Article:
Meatballs with Sticky Blackberry-Anise Sauce

This recipe is from FLAVOUR: EAT WHAT YOU LOVE by RUBY TANDOH

You need something fruity to balance the comforting heft of these meatballs. Usually it’d be a redcurrant or lingonberry sauce, but I’ve opted for something a little darker: an inky blackberry sauce, spiked with anise for a gentle liquorice sweetness. You can make a sauce with a little beef stock and double cream, too, if you really want to go all out, but I don’t think these meatballs need it. Glazed with dark blackberry and served with buttery mash, this is a comfort food dream without any overwhelming richness.

Makes 32, serving 4

For the sauce:
350g blackberries
225g caster sugar
50ml water
3 star anise
1 dried bay leaf
2 teaspoons red wine vinegar

For the meatballs:
250g pork mince
250g beef mince
50g white breadcrumbs
2 shallots or ½ onion, finely chopped
2 teaspoons dried thyme
½ teaspoon nutmeg
½ teaspoon salt
75ml milk
Oil, for frying

First, prepare the blackberry sauce. Heat all the sauce ingredients in a small pan and simmer for 15 minutes, crushing the blackberries under the back of a spoon as it cooks. When the mixture is syrupy, strain out the blackberry seeds through a fine mesh sieve. Set the strained mixture back over the heat and simmer for 5–10 minutes, until sticky and thicker. Leave to cool and turn jammy, then add a little more water if the sauce is too sticky, or place back over the heat for a few minutes if it’s not quite thick enough. Set aside while you prepare the meatballs, re-warming it when the rest of the dish is ready.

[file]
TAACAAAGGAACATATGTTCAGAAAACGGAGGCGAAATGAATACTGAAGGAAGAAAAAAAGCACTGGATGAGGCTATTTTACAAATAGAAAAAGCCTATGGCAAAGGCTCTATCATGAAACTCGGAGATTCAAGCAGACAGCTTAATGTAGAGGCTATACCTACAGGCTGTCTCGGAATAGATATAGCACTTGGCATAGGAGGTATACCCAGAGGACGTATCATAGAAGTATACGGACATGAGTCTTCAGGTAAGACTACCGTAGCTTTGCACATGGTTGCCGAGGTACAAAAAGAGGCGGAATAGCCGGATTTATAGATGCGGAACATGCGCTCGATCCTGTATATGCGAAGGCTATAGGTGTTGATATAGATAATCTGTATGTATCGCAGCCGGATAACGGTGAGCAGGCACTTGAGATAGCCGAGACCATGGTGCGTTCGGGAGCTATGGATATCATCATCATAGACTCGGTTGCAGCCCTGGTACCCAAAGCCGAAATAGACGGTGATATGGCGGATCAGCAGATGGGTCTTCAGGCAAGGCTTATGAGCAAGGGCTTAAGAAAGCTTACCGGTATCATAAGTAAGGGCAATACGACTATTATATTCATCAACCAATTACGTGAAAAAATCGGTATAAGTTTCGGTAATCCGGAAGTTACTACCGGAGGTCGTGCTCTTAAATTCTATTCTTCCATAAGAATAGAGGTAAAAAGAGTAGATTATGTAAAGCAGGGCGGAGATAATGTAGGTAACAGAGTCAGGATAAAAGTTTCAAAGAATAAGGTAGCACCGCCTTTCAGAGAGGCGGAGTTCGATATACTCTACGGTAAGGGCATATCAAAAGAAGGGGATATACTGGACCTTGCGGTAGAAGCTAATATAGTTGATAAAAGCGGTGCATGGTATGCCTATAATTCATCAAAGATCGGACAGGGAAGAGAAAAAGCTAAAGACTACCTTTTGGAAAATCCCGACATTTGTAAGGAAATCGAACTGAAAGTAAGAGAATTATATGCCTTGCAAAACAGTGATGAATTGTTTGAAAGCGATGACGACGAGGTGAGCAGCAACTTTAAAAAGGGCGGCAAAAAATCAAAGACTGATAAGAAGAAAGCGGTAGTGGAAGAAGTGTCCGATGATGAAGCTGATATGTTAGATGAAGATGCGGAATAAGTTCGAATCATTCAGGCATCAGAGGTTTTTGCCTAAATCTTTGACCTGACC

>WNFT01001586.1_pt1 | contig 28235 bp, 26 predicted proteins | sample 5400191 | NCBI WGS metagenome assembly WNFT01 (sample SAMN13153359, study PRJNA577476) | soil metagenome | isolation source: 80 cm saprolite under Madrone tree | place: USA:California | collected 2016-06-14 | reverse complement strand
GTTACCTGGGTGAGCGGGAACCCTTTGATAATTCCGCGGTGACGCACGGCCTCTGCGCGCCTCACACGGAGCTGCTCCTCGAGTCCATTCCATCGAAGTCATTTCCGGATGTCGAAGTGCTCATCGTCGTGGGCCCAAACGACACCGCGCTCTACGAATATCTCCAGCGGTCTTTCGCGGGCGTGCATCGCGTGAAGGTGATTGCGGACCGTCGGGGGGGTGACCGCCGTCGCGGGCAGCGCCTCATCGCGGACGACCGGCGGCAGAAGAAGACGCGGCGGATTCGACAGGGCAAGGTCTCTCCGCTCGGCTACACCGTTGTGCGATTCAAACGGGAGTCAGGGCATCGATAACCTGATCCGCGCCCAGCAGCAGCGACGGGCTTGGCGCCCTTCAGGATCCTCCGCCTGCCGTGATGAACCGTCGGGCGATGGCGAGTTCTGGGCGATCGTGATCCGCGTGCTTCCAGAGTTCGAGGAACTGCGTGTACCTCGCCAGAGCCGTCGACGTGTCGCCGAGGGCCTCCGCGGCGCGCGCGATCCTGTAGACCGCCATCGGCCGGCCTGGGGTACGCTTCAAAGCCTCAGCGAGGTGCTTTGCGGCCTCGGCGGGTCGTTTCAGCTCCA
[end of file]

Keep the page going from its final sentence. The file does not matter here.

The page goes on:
Combine all the meatball ingredients except the oil in a large bowl, and work together using your hands.

Heat a little oil in a large frying pan. Shape the meatball mixture into 32 small balls and cook them over a high heat for 3 minutes, turning frequently. Reduce the heat to medium-low and cook for a further 10–12 minutes, until the meatballs are cooked through.

Serve with the blackberry sauce – you can toss this through the meatballs in the pan, with a splash of water, if you want to glaze them all over – and heaps of smooth mash.

©Charlotte Bland, 2015

©Charlotte Bland, 2015